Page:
Job guides

How to get an entry-level Customer Service or Customer Support job

Role Basics: What is Customer Service / Customer Support?

The customer service team is responsible for responding to customer questions and complaints, creating tickets for other parts of the organization to resolve, and gathering front-line data from customers. 

Flavors of Customer Service roles:

Customer service roles can range from being rote, call center jobs to great opportunities to learn customer needs and generate product ideas, or to streamline processes by writing self-service customer support guides and documentation that saves team time. Typically, working at startups or fast-growing companies will provide more opportunities, or companies like Backcountry that are known for great customer experience.

Example customer support projects:

In larger companies, most customer service reps spend time responding to customers. Managers (or startup team members) may also: 

  • Synthesize feedback into reports for product, engineering, sales, marketing and management teams
  • Document and share common responses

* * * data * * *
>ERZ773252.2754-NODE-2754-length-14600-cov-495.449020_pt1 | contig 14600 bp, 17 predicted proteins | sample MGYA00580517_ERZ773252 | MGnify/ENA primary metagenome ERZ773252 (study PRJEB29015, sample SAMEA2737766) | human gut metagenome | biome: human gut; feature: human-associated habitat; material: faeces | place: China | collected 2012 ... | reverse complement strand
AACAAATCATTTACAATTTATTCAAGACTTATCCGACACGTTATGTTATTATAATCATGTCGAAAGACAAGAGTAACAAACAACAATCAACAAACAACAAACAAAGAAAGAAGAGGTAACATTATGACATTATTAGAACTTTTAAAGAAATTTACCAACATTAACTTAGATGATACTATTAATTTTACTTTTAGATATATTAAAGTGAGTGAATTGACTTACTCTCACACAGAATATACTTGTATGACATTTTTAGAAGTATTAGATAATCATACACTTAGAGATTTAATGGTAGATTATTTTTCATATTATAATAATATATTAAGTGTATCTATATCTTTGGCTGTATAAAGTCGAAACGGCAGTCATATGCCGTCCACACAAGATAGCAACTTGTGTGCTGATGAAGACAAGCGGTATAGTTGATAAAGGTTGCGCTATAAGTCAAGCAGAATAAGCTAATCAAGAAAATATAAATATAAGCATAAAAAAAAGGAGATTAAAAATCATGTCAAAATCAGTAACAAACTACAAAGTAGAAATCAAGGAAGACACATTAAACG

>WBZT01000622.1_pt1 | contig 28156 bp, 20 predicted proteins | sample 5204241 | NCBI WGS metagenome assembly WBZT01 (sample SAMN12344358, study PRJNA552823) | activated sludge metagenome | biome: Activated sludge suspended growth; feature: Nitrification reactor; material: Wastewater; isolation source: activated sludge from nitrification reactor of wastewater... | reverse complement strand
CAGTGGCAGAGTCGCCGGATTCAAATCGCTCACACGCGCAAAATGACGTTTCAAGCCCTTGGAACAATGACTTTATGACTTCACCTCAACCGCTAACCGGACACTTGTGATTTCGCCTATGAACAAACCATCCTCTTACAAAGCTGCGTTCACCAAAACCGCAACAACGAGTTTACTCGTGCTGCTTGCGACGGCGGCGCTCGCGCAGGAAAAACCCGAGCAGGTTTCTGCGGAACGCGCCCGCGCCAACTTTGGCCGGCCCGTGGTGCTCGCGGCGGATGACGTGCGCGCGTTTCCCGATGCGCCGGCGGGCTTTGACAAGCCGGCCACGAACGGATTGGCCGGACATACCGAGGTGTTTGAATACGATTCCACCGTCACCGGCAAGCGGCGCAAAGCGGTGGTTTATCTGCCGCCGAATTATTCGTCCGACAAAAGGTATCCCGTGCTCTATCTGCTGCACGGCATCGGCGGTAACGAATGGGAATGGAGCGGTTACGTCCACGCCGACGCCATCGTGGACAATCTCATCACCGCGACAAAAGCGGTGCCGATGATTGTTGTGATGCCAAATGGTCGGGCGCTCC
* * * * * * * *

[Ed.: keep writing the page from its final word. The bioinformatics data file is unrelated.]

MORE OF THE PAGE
• Train other CS reps or other customer-facing teams
  • Create self-service guides and documentation to address customer needs
  • Analyze and implement projects to improve efficiency of CS team

Common activities in customer service:

  • Responding to customer questions, managing  support tickets, and reading documentation to find answers to questions.
  • Entering data from calls into Customer Relationship Management (CRM) software 
  • (For managers) Managing direct CS reports 
  • (For managers) Writing documentation and training CS team members

Customer Service / Support metrics:

  • CSAT
  • Call time / efficiency

Customer Service compensation:

Entry CS reps pay $20-40K. CS managers pay $40-60K, though you typically need prior CS or operations experience to get a management role. Also, if you’re working in a technology company or startup that requires a lot of domain expertise or problem solving and independence, compensation can be significantly higher.

Customer Service career path: 

This depends largely on the company. At many startups, customer service can offer a lot of opportunities: it’s a great way to learn about the product and customers, and it can create opportunities to move into marketing, ops or product. In larger companies, it is a lower-status role and usually harder to make career progress.

How accessible are Customer Service jobs?

  • Time to learn. Many customer service roles are accessible with no prior work experience, though the more attractive ones — at customer-focused or high growth companies require deep domain expertise and more operational experience, respectively. 
  • Selectivity. This is one of the less selective jobs at larger companies. Startups, where there tend to be more opportunities, also tend to require more experience or are more selective, as they see initial customer service hires as future leaders of the customer service team.